CORNEWALL, Velters (?1697-1768), of Moccas Court, Herefs.
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Family and Education
b. ?1697, 3rd s. of Gen. Henry Cornewall, M.P., of Moccas by Susanna, da. of Sir John Williams, 2nd Bt., of Minster, Kent. educ. Ch. Ch. Oxf. 8 July 1714, aged 17; L. Inn 1714. m. (1) 1722 (marriage licence 22 Apr.), Judith, da. of Sir James Herbert of Coldbrook, Mon., wid. of Sir Thomas Powell, 1st Bt., M.P., s.p.s.; (2) Oct. 1734, Jane (d. 10 Apr. 1735), da. of Edmund Bray of Barrington Court, Glos., s.p.; (3) 2 Apr. 1737, Catherine, yst. da. and coh. of William Hanbury of Byfleet, Surr., 1s. d.v.p., 1da. who m. 1771 Sir George Amyand, 2nd Bt., who took name of Cornewall. suc. fa. in estates of Moccas and Bredwardine 1717.
Nothing new I think has happened in the election trade since you left us, but a story out of Herefordshire ... of Lord Bateman’s and Mr. Fox having attempted to set up Mr. Price for the county a few days before the election, and to distress Mr. Cornewall, had got a writ served upon him in his own house for an old bond debt which he had forgot or neglected till by the interest it had accumulated to £2,500—This seems a very odd and not a very genteel way of attacking a man.
In the House Cornewall continued to rank as a member of the Tory Opposition, and had a reputation for whimsicality. Thus Horace Walpole, reporting the sitting of 18 Mar. 1761, at which Speaker Onslow took leave of the House, writes:2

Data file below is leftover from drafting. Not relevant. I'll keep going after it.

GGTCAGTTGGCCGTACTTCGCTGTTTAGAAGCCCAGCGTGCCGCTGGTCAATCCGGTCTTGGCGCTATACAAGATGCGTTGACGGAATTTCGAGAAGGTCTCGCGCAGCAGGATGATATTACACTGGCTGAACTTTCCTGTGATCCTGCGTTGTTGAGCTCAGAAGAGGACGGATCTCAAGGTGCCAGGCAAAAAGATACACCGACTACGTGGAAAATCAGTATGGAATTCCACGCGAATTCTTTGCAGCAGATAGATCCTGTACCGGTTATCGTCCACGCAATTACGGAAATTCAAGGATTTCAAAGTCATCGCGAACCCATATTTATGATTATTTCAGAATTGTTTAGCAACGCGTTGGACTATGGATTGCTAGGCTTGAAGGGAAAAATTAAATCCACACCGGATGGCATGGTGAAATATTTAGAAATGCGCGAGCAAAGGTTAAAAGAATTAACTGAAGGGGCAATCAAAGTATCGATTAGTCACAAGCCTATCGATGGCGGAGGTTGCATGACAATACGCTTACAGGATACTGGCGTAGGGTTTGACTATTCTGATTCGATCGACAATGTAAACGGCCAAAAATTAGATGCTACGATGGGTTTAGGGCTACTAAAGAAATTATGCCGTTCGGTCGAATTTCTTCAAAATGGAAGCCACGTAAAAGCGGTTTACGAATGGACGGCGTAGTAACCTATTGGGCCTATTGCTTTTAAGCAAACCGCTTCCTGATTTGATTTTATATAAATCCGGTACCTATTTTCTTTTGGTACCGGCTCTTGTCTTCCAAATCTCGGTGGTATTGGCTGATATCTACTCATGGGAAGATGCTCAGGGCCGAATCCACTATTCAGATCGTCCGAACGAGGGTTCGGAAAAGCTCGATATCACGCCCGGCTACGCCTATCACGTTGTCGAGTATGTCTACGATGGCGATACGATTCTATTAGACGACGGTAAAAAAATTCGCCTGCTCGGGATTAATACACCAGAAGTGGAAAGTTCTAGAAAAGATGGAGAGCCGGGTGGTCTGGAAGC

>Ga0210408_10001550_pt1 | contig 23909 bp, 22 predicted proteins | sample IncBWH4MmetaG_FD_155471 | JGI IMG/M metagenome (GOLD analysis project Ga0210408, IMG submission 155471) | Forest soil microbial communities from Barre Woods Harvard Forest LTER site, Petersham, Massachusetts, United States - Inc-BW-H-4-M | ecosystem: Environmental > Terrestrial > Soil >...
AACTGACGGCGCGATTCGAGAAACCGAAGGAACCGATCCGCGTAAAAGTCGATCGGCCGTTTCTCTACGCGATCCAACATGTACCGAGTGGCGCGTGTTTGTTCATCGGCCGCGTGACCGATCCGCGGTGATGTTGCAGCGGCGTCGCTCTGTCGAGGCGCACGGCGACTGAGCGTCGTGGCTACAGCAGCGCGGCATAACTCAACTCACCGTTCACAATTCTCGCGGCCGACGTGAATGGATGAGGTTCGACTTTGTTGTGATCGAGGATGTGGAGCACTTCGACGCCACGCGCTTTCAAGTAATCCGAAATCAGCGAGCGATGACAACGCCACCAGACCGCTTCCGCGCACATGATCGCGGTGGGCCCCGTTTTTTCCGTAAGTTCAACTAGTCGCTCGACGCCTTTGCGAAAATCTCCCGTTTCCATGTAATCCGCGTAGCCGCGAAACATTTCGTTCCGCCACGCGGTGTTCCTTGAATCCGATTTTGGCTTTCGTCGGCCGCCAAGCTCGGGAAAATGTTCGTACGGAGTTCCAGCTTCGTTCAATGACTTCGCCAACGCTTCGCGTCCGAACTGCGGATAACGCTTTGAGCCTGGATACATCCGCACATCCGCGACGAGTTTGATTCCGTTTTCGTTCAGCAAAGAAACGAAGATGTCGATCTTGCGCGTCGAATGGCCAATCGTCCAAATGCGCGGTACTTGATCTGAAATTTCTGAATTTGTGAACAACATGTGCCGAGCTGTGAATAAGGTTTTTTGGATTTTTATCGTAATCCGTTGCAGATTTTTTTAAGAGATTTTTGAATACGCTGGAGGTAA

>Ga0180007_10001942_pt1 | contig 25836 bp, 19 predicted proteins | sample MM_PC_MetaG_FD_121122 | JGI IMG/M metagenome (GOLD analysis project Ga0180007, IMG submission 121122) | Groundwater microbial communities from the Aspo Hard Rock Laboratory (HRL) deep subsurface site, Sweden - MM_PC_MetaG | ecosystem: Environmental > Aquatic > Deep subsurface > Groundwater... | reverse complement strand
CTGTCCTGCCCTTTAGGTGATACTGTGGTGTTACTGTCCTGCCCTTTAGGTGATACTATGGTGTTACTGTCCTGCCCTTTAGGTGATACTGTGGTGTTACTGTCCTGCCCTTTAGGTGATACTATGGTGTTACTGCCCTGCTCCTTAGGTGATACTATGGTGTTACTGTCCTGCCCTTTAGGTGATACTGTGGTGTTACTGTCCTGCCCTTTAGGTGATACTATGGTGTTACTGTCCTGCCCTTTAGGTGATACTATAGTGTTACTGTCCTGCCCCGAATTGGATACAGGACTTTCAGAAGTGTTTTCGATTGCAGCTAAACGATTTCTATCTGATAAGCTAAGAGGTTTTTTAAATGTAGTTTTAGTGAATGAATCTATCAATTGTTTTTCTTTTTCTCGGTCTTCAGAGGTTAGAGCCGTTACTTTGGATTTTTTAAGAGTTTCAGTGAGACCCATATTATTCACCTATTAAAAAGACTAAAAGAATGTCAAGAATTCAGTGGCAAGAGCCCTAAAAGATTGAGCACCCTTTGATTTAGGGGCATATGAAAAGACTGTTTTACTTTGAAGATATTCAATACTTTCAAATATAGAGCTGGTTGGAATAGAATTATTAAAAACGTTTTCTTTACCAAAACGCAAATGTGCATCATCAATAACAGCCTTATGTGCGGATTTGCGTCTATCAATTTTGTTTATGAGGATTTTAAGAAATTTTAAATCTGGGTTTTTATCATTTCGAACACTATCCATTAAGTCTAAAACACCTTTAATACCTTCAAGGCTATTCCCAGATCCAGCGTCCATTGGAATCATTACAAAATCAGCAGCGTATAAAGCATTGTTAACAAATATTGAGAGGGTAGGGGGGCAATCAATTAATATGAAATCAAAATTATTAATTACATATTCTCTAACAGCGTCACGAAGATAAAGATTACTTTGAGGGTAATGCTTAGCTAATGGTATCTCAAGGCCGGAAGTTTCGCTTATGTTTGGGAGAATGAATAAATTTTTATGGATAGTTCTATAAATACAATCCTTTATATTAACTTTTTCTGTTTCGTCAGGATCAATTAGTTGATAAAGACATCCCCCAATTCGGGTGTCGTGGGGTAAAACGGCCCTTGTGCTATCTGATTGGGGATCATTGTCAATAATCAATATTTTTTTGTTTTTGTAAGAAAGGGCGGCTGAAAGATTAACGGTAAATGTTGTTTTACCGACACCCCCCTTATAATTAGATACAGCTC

Velters Cornewall made one of his absurd, ill-natured speeches, which the House was always so kind as to take for humour, teasing the Speaker under pretence of complimenting him; while the good old man sat overpowered with gratitude and weeping over the testimonies borne to his virtue.
And James Harris, in his notes on the debate on the cider bill, 11 Mar. 1763, having reported Glover’s speech against it: ‘Velters Cornewall got up, was of the same side, yet could not help ridiculing the tragic pomp of Glover, whom he hailed his melancholy friend.’ Jenkinson in his report for Bute3 says that Cornewall spoke ‘in his usual odd manner’. Two days later, speaking after Thomas Chester, a man of his own age,
his old friend Velters Cornewall ... gave us to understand that both himself and friend were grown old, that the House were kind to hear them; that the concatenation of their ideas was hurt, etc. He himself however was well heard, having a share of humour so as to claim attention.4
And speaking again on the Cider Act, 2 Mar. 1764, Cornewall ‘rambled, was friendly and hostile, regular and irregular, humorous and odd’.5
In the autumn of 1763 Jenkinson classed him as ‘pro’ Administration, and he did not vote against them over Wilkes and general warrants till 18 Feb. 1764 when Jenkinson marked him as a friend voting with the Opposition. In the summer of 1765 he appears in two lists of Rockingham as ‘pro’ and in one as ‘con’. He did not vote against the repeal of the Stamp Act. Whether he voted for it is uncertain, but he seems to have been inclined that way; Lord Egmont told the King, 17 Feb. 1766,6 that ‘on Saturday last’ (15 Feb.) Lord Temple ‘in a long conversation’ had tried to persuade Cornewall ‘not to vote for the repeal of the Stamp Act’. As a Tory country gentleman he voted, 27 Feb. 1767, against the Government for the lower land tax; and on 17 Feb. 1768 he voted again with the Opposition on the nullum tempus bill.
He died on 3 Apr. 1768, when, in the words of his memorial in Hereford cathedral, ‘his constituents were preparing to elect him to an eighth Parliament’.